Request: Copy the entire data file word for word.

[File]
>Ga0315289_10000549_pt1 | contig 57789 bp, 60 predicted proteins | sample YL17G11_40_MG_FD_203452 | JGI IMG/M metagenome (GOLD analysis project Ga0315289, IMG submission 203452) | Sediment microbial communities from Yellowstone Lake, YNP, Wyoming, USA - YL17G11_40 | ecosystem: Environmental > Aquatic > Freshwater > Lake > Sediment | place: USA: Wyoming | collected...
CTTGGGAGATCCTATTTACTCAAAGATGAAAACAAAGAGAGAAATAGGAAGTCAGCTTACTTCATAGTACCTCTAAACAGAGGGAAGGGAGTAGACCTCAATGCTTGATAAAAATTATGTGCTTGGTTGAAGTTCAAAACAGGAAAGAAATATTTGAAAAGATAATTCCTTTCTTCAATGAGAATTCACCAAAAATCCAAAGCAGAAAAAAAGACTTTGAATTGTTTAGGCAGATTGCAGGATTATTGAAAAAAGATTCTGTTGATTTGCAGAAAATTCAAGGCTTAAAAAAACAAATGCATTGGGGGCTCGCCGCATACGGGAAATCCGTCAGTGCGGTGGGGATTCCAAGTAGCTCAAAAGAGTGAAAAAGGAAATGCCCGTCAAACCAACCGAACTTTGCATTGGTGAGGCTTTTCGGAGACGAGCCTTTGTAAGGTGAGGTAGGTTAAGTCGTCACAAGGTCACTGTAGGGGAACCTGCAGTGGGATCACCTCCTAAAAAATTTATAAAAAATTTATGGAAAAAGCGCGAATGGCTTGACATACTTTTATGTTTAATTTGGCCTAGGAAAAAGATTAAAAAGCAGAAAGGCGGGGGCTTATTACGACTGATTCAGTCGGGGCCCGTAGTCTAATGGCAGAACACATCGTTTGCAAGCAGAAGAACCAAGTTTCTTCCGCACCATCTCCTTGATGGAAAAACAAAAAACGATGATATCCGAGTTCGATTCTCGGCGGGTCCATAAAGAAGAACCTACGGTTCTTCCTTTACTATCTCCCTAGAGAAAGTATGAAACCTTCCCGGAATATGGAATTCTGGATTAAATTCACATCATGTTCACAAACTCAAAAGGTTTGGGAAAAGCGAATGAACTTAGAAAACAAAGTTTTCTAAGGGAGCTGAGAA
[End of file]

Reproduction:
>Ga0315289_10000549_pt1 | contig 57789 bp, 60 predicted proteins | sample YL17G11_40_MG_FD_203452 | JGI IMG/M metagenome (GOLD analysis project Ga0315289, IMG submission 203452) | Sediment microbial communities from Yellowstone Lake, YNP, Wyoming, USA - YL17G11_40 | ecosystem: Environmental > Aquatic > Freshwater > Lake > Sediment | place: USA: Wyoming | collected...
CTTGGGAGATCCTATTTACTCAAAGATGAAAACAAAGAGAGAAATAGGAAGTCAGCTTACTTCATAGTACCTCTAAACAGAGGGAAGGGAGTAGACCTCAATGCTTGATAAAAATTATGTGCTTGGTTGAAGTTCAAAACAGGAAAGAAATATTTGAAAAGATAATTCCTTTCTTCAATGAGAATTCACCAAAAATCCAAAGCAGAAAAAAAGACTTTGAATTGTTTAGGCAGATTGCAGGATTATTGAAAAAAGATTCTGTTGATTTGCAGAAAATTCAAGGCTTAAAAAAACAAATGCATTGGGGGCTCGCCGCATACGGGAAATCCGTCAGTGCGGTGGGGATTCCAAGTAGCTCAAAAGAGTGAAAAAGGAAATGCCCGTCAAACCAACCGAACTTTGCATTGGTGAGGCTTTTCGGAGACGAGCCTTTGTAAGGTGAGGTAGGTTAAGTCGTCACAAGGTCACTGTAGGGGAACCTGCAGTGGGATCACCTCCTAAAAAATTTATAAAAAATTTATGGAAAAAGCGCGAATGGCTTGACATACTTTTATGTTTAATTTGGCCTAGGAAAAAGATTAAAAAGCAGAAAGGCGGGGGCTTATTACGACTGATTCAGTCGGGGCCCGTAGTCTAATGGCAGAACACATCGTTTGCAAGCAGAAGAACCAAGTTTCTTCCGCACCATCTCCTTGATGGAAAAACAAAAAACGATGATATCCGAGTTCGATTCTCGGCGGGTCCATAAAGAAGAACCTACGGTTCTTCCTTTACTATCTCCCTAGAGAAAGTATGAAACCTTCCCGGAATATGGAATTCTGGATTAAATTCACATCATGTTCACAAACTCAAAAGGTTTGGGAAAAGCGAATGAACTTAGAAAACAAAGTTTTCTAAGGGAGCTGAGAA